As the world spins chaotically and as the markets become solely fixated on the war in Ukraine, I beg cattlemen to take an offensive role in today's cattle market.
To be frank, there's simply too much to lose if one sits back and lets the market flounder to whatever bottom it will eventually cascade to. Feedlots desperately need the spring cash cattle market to rally to its highest potential; and believe me when I say the springboard for that sought-after price is being established now. Any day now boxed beef prices should bottom and supportive consumer interest will again send lucrative dollars into the hands of packers. Feedlots, knowing how sparse market-ready supplies of cash cattle are, have a bleak window of opportunity to demand that cash prices jump.
Last week's negotiated cash cattle trade was disappointing. Sure, prices rallied, but volumes were thin and the percentage of cattle sold with time is growing each week. Last week, Southern live cattle sold for $138 to $142 ($2.00 higher than the week before) and Northern dressed cattle sold for $224 to $229, mostly at $226 ($2.00 higher than the last week). But the vast majority of those cattle are committed for delivery during the week of March 7. Monday's official reports shared that last week's negotiated cash cattle trade only totaled 68,349 head. Of that, 66% (45,392 head) were committed for nearby delivery, while the remaining 34% (22,957 head) were committed for deferred delivery.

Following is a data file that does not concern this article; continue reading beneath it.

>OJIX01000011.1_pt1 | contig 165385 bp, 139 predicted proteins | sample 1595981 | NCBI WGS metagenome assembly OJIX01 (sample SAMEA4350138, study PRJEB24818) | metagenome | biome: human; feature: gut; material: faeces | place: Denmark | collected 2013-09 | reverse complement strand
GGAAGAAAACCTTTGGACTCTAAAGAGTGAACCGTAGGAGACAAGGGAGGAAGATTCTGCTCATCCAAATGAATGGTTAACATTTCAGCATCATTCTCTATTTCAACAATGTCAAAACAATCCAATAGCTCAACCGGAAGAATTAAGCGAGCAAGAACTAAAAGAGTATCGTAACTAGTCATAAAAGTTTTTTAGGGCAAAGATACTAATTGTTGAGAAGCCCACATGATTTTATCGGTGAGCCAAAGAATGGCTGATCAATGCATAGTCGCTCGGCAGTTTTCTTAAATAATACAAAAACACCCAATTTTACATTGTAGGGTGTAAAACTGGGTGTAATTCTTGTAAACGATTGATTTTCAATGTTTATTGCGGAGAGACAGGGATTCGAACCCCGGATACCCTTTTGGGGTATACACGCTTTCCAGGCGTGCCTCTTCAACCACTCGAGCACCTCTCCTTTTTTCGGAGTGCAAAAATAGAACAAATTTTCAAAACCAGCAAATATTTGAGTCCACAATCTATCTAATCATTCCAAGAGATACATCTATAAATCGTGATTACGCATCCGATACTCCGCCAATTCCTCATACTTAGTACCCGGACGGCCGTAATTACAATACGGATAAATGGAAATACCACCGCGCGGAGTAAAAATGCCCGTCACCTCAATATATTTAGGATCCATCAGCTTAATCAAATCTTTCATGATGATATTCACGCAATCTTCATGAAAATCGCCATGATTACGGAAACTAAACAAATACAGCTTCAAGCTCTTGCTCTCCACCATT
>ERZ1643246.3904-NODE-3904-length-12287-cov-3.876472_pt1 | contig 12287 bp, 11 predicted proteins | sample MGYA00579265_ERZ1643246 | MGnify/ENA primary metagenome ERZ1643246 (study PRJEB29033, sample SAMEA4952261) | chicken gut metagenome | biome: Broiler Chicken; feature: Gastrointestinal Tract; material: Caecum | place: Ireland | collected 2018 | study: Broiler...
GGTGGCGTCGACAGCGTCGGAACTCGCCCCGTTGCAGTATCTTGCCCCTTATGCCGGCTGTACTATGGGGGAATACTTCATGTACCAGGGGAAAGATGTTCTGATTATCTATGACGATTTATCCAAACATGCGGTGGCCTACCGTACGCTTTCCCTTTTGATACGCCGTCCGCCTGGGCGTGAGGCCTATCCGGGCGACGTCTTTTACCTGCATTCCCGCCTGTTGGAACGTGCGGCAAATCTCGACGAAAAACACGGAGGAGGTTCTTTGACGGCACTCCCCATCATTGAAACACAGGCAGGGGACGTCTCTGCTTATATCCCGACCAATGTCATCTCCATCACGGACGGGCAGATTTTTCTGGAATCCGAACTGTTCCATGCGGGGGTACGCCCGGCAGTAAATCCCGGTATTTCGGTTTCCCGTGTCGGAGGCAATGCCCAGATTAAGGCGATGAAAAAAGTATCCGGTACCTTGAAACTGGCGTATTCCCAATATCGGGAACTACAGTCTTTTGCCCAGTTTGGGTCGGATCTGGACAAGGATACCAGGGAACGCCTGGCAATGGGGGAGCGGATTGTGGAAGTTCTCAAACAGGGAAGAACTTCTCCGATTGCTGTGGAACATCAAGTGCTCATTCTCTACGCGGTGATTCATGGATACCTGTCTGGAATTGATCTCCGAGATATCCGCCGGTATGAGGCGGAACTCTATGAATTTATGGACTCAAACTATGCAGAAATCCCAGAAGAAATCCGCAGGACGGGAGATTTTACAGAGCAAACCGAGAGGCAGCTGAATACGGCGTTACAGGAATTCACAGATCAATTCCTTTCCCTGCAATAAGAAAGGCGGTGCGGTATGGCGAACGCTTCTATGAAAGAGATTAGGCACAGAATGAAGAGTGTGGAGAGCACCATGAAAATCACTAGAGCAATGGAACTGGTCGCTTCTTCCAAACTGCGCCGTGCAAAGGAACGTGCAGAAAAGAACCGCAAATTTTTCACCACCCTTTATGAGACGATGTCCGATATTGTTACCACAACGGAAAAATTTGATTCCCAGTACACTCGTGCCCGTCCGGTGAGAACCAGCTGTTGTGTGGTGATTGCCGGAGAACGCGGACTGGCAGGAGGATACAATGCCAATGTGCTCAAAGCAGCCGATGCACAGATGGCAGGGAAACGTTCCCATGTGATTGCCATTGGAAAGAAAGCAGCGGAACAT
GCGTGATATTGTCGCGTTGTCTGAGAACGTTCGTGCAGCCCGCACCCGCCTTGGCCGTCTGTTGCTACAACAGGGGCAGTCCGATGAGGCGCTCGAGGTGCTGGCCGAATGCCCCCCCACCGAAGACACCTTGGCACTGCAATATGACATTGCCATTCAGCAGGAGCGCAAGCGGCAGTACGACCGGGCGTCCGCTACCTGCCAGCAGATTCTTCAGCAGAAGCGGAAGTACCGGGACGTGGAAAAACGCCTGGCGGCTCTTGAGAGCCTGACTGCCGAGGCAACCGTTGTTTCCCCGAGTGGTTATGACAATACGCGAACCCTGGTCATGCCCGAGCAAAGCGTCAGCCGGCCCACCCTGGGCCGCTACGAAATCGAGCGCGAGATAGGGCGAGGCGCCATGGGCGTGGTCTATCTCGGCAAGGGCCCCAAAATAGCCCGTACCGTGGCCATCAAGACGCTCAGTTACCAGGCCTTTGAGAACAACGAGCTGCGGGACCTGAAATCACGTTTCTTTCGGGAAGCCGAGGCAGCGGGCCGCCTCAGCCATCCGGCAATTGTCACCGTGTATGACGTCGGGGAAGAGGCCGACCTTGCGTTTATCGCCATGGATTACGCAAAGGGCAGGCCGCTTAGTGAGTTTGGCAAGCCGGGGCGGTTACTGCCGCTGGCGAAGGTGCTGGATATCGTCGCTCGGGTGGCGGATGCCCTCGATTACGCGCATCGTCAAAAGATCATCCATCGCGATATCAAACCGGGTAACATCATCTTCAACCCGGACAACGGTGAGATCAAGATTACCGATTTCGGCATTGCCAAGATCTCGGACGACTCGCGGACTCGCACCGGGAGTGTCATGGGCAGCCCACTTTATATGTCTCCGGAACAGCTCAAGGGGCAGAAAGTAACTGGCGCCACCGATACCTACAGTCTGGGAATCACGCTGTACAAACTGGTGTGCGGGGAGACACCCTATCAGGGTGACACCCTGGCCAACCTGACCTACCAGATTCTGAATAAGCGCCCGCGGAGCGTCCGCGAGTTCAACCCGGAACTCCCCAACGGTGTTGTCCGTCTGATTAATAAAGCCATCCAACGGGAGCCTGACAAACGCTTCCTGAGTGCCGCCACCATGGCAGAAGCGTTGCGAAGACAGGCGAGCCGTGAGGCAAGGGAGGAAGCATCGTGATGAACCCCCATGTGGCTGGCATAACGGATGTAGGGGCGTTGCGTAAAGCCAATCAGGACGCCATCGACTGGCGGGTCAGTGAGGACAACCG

It may seem tempting to think, as the war in Ukraine unfolds, the dynamics in the cattle market could change. But I ask you: Should they really change? Have the market's fundamentals changed?
Demand is still strong domestically, exports won't likely see much change and the beef cows are still being processed at record-breaking speeds. You could point to the grain complex and argue that its surge in prices weakens the live cattle market. But, given the point in time in which live cattle are marketed, I argue that the surge in grain prices affects feeder cattle more than live cattle.
Nevertheless, cattle are assets and the purpose of an asset is to increase an individual's or company's value, or benefit the individual's or company's operation.
Cattlemen have become accustomed to being price takers, but to achieve thresholds and price points that serve them, they must take on an offensive role in the market and demand the prices they seek. To make this business work, you have to play offensive, because if you get stuck playing defensive, you're always late and always behind.
ShayLe Stewart can be reached at ShayLe.Stewart@dtn.com
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